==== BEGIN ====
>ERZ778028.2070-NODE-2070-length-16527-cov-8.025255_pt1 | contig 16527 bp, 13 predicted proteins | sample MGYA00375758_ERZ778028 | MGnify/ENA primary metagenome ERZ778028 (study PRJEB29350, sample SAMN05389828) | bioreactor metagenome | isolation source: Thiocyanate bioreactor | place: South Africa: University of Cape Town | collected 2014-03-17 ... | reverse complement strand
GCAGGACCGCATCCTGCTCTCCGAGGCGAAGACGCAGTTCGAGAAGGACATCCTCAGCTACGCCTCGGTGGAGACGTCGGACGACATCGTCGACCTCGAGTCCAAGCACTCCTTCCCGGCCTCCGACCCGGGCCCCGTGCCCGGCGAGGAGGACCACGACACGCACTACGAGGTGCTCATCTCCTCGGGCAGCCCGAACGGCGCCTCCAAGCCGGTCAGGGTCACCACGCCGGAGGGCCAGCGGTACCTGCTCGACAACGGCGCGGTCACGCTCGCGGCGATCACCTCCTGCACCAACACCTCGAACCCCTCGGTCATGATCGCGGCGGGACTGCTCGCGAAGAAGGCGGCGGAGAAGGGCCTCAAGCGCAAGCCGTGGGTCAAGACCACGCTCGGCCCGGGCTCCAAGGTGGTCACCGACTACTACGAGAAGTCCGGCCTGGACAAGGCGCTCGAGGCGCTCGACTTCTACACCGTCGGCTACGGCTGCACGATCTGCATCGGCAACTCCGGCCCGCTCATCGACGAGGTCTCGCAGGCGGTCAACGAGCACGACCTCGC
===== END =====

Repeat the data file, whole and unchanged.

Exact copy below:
>ERZ778028.2070-NODE-2070-length-16527-cov-8.025255_pt1 | contig 16527 bp, 13 predicted proteins | sample MGYA00375758_ERZ778028 | MGnify/ENA primary metagenome ERZ778028 (study PRJEB29350, sample SAMN05389828) | bioreactor metagenome | isolation source: Thiocyanate bioreactor | place: South Africa: University of Cape Town | collected 2014-03-17 ... | reverse complement strand
GCAGGACCGCATCCTGCTCTCCGAGGCGAAGACGCAGTTCGAGAAGGACATCCTCAGCTACGCCTCGGTGGAGACGTCGGACGACATCGTCGACCTCGAGTCCAAGCACTCCTTCCCGGCCTCCGACCCGGGCCCCGTGCCCGGCGAGGAGGACCACGACACGCACTACGAGGTGCTCATCTCCTCGGGCAGCCCGAACGGCGCCTCCAAGCCGGTCAGGGTCACCACGCCGGAGGGCCAGCGGTACCTGCTCGACAACGGCGCGGTCACGCTCGCGGCGATCACCTCCTGCACCAACACCTCGAACCCCTCGGTCATGATCGCGGCGGGACTGCTCGCGAAGAAGGCGGCGGAGAAGGGCCTCAAGCGCAAGCCGTGGGTCAAGACCACGCTCGGCCCGGGCTCCAAGGTGGTCACCGACTACTACGAGAAGTCCGGCCTGGACAAGGCGCTCGAGGCGCTCGACTTCTACACCGTCGGCTACGGCTGCACGATCTGCATCGGCAACTCCGGCCCGCTCATCGACGAGGTCTCGCAGGCGGTCAACGAGCACGACCTCGC